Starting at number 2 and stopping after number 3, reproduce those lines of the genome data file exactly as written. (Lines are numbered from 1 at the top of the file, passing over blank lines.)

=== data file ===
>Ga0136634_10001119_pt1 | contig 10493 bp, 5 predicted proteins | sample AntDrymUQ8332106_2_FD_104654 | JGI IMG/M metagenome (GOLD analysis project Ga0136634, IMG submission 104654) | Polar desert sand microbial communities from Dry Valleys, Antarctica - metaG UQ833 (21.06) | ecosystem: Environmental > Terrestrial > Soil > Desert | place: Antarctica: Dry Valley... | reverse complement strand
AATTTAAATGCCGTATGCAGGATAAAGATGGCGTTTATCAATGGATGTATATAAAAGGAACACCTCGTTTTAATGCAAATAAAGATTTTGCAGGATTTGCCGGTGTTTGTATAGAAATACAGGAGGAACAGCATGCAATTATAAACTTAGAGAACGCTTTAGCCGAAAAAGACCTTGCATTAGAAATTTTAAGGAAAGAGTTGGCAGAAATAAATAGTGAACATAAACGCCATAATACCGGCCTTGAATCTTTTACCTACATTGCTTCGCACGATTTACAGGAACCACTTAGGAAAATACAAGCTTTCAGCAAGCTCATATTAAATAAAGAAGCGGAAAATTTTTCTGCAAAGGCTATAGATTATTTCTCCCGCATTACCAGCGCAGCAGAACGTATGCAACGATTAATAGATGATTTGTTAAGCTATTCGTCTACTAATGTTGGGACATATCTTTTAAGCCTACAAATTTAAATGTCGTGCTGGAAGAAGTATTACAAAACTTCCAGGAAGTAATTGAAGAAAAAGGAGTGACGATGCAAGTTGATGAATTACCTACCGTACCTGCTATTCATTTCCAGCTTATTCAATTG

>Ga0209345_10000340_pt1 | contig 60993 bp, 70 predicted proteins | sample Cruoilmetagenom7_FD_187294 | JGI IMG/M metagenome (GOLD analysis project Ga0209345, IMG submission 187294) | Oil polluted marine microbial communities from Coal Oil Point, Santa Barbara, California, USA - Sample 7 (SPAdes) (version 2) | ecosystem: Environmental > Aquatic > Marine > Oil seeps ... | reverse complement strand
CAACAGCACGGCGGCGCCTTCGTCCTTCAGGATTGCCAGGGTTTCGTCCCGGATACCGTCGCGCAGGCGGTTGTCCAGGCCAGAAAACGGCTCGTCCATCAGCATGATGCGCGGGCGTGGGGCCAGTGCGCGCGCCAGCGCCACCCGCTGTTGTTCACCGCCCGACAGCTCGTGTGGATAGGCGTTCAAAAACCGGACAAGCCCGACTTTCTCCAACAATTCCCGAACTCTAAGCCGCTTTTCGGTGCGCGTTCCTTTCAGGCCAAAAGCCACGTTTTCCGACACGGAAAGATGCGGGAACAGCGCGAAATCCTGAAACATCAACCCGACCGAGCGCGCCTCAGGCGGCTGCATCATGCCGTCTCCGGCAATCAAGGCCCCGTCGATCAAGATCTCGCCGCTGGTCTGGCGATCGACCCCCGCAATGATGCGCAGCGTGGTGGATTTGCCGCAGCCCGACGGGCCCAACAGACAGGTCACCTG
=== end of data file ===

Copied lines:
AATTTAAATGCCGTATGCAGGATAAAGATGGCGTTTATCAATGGATGTATATAAAAGGAACACCTCGTTTTAATGCAAATAAAGATTTTGCAGGATTTGCCGGTGTTTGTATAGAAATACAGGAGGAACAGCATGCAATTATAAACTTAGAGAACGCTTTAGCCGAAAAAGACCTTGCATTAGAAATTTTAAGGAAAGAGTTGGCAGAAATAAATAGTGAACATAAACGCCATAATACCGGCCTTGAATCTTTTACCTACATTGCTTCGCACGATTTACAGGAACCACTTAGGAAAATACAAGCTTTCAGCAAGCTCATATTAAATAAAGAAGCGGAAAATTTTTCTGCAAAGGCTATAGATTATTTCTCCCGCATTACCAGCGCAGCAGAACGTATGCAACGATTAATAGATGATTTGTTAAGCTATTCGTCTACTAATGTTGGGACATATCTTTTAAGCCTACAAATTTAAATGTCGTGCTGGAAGAAGTATTACAAAACTTCCAGGAAGTAATTGAAGAAAAAGGAGTGACGATGCAAGTTGATGAATTACCTACCGTACCTGCTATTCATTTCCAGCTTATTCAATTG

>Ga0209345_10000340_pt1 | contig 60993 bp, 70 predicted proteins | sample Cruoilmetagenom7_FD_187294 | JGI IMG/M metagenome (GOLD analysis project Ga0209345, IMG submission 187294) | Oil polluted marine microbial communities from Coal Oil Point, Santa Barbara, California, USA - Sample 7 (SPAdes) (version 2) | ecosystem: Environmental > Aquatic > Marine > Oil seeps ... | reverse complement strand